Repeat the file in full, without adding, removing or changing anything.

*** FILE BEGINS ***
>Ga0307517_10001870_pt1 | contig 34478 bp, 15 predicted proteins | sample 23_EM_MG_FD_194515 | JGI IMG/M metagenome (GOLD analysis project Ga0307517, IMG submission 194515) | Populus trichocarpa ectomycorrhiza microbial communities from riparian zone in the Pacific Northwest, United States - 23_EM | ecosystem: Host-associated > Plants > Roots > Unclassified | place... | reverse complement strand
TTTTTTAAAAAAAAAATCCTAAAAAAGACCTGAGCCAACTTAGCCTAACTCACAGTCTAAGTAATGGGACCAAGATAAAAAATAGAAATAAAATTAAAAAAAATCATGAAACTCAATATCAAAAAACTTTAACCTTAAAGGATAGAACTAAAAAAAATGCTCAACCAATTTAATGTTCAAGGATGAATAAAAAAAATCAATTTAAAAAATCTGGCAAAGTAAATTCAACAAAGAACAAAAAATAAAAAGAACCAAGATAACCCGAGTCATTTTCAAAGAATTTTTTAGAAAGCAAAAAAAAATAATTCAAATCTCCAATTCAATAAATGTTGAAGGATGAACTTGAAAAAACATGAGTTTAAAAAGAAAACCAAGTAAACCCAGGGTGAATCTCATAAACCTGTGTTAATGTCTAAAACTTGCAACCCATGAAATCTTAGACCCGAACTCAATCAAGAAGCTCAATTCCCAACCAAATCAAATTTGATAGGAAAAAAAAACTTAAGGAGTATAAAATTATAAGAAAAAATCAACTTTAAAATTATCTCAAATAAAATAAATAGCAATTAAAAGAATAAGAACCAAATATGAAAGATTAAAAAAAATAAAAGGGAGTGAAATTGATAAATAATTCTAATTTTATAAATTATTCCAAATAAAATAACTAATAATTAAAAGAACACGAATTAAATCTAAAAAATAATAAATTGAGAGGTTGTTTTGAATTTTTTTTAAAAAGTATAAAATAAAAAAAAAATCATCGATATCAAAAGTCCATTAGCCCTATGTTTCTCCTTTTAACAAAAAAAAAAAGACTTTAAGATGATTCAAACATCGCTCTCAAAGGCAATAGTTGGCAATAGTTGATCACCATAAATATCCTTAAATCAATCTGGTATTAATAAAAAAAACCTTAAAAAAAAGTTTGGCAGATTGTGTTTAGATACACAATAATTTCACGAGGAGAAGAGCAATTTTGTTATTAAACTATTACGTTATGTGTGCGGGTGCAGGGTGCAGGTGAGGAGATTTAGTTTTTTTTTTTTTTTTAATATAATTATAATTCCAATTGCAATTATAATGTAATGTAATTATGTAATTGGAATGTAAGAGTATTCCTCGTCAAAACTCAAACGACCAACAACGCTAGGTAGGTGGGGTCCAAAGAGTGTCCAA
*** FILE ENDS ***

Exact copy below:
>Ga0307517_10001870_pt1 | contig 34478 bp, 15 predicted proteins | sample 23_EM_MG_FD_194515 | JGI IMG/M metagenome (GOLD analysis project Ga0307517, IMG submission 194515) | Populus trichocarpa ectomycorrhiza microbial communities from riparian zone in the Pacific Northwest, United States - 23_EM | ecosystem: Host-associated > Plants > Roots > Unclassified | place... | reverse complement strand
TTTTTTAAAAAAAAAATCCTAAAAAAGACCTGAGCCAACTTAGCCTAACTCACAGTCTAAGTAATGGGACCAAGATAAAAAATAGAAATAAAATTAAAAAAAATCATGAAACTCAATATCAAAAAACTTTAACCTTAAAGGATAGAACTAAAAAAAATGCTCAACCAATTTAATGTTCAAGGATGAATAAAAAAAATCAATTTAAAAAATCTGGCAAAGTAAATTCAACAAAGAACAAAAAATAAAAAGAACCAAGATAACCCGAGTCATTTTCAAAGAATTTTTTAGAAAGCAAAAAAAAATAATTCAAATCTCCAATTCAATAAATGTTGAAGGATGAACTTGAAAAAACATGAGTTTAAAAAGAAAACCAAGTAAACCCAGGGTGAATCTCATAAACCTGTGTTAATGTCTAAAACTTGCAACCCATGAAATCTTAGACCCGAACTCAATCAAGAAGCTCAATTCCCAACCAAATCAAATTTGATAGGAAAAAAAAACTTAAGGAGTATAAAATTATAAGAAAAAATCAACTTTAAAATTATCTCAAATAAAATAAATAGCAATTAAAAGAATAAGAACCAAATATGAAAGATTAAAAAAAATAAAAGGGAGTGAAATTGATAAATAATTCTAATTTTATAAATTATTCCAAATAAAATAACTAATAATTAAAAGAACACGAATTAAATCTAAAAAATAATAAATTGAGAGGTTGTTTTGAATTTTTTTTAAAAAGTATAAAATAAAAAAAAAATCATCGATATCAAAAGTCCATTAGCCCTATGTTTCTCCTTTTAACAAAAAAAAAAAGACTTTAAGATGATTCAAACATCGCTCTCAAAGGCAATAGTTGGCAATAGTTGATCACCATAAATATCCTTAAATCAATCTGGTATTAATAAAAAAAACCTTAAAAAAAAGTTTGGCAGATTGTGTTTAGATACACAATAATTTCACGAGGAGAAGAGCAATTTTGTTATTAAACTATTACGTTATGTGTGCGGGTGCAGGGTGCAGGTGAGGAGATTTAGTTTTTTTTTTTTTTTTAATATAATTATAATTCCAATTGCAATTATAATGTAATGTAATTATGTAATTGGAATGTAAGAGTATTCCTCGTCAAAACTCAAACGACCAACAACGCTAGGTAGGTGGGGTCCAAAGAGTGTCCAA